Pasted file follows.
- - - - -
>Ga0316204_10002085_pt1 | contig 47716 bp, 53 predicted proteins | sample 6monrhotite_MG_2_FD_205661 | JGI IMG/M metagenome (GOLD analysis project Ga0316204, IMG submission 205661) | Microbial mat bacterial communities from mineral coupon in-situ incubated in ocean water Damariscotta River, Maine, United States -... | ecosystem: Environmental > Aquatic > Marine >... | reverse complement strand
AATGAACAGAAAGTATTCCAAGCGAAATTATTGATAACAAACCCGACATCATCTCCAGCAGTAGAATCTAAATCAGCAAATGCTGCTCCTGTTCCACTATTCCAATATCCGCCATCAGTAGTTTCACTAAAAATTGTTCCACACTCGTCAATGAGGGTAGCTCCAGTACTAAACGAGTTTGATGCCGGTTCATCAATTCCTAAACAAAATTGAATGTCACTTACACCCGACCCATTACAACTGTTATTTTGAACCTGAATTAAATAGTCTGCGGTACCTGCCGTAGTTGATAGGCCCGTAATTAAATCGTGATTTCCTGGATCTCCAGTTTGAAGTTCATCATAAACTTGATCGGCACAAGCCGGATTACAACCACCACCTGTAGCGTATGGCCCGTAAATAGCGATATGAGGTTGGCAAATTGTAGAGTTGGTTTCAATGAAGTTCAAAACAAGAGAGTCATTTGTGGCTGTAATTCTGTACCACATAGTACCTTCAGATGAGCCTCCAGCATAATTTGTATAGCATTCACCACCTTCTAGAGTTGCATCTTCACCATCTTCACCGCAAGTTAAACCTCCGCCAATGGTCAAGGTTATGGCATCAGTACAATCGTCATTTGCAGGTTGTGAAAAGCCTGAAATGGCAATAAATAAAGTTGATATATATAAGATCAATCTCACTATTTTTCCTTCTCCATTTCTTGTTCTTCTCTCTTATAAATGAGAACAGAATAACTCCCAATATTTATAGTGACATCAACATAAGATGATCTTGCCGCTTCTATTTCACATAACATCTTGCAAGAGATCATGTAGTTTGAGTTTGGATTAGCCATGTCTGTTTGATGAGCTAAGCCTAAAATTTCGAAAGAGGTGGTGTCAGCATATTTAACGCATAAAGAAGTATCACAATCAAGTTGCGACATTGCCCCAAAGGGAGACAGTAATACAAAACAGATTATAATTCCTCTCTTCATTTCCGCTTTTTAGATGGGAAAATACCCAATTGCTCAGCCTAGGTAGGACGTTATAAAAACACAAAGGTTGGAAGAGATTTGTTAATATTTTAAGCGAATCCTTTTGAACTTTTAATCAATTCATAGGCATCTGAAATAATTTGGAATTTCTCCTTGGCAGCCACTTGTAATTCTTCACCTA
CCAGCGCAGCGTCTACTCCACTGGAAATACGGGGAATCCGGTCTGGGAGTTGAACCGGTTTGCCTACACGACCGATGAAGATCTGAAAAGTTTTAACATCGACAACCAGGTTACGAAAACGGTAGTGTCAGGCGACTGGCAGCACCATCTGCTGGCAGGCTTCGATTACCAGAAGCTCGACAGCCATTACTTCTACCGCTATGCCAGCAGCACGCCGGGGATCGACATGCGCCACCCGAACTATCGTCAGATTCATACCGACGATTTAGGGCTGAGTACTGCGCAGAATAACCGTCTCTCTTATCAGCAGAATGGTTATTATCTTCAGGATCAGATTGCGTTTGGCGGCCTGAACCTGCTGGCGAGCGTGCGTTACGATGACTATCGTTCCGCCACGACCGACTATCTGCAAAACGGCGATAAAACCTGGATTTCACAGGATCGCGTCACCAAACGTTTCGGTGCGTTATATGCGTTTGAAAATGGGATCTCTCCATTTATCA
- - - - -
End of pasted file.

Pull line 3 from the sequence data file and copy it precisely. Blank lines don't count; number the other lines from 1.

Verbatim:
CCAGCGCAGCGTCTACTCCACTGGAAATACGGGGAATCCGGTCTGGGAGTTGAACCGGTTTGCCTACACGACCGATGAAGATCTGAAAAGTTTTAACATCGACAACCAGGTTACGAAAACGGTAGTGTCAGGCGACTGGCAGCACCATCTGCTGGCAGGCTTCGATTACCAGAAGCTCGACAGCCATTACTTCTACCGCTATGCCAGCAGCACGCCGGGGATCGACATGCGCCACCCGAACTATCGTCAGATTCATACCGACGATTTAGGGCTGAGTACTGCGCAGAATAACCGTCTCTCTTATCAGCAGAATGGTTATTATCTTCAGGATCAGATTGCGTTTGGCGGCCTGAACCTGCTGGCGAGCGTGCGTTACGATGACTATCGTTCCGCCACGACCGACTATCTGCAAAACGGCGATAAAACCTGGATTTCACAGGATCGCGTCACCAAACGTTTCGGTGCGTTATATGCGTTTGAAAATGGGATCTCTCCATTTATCA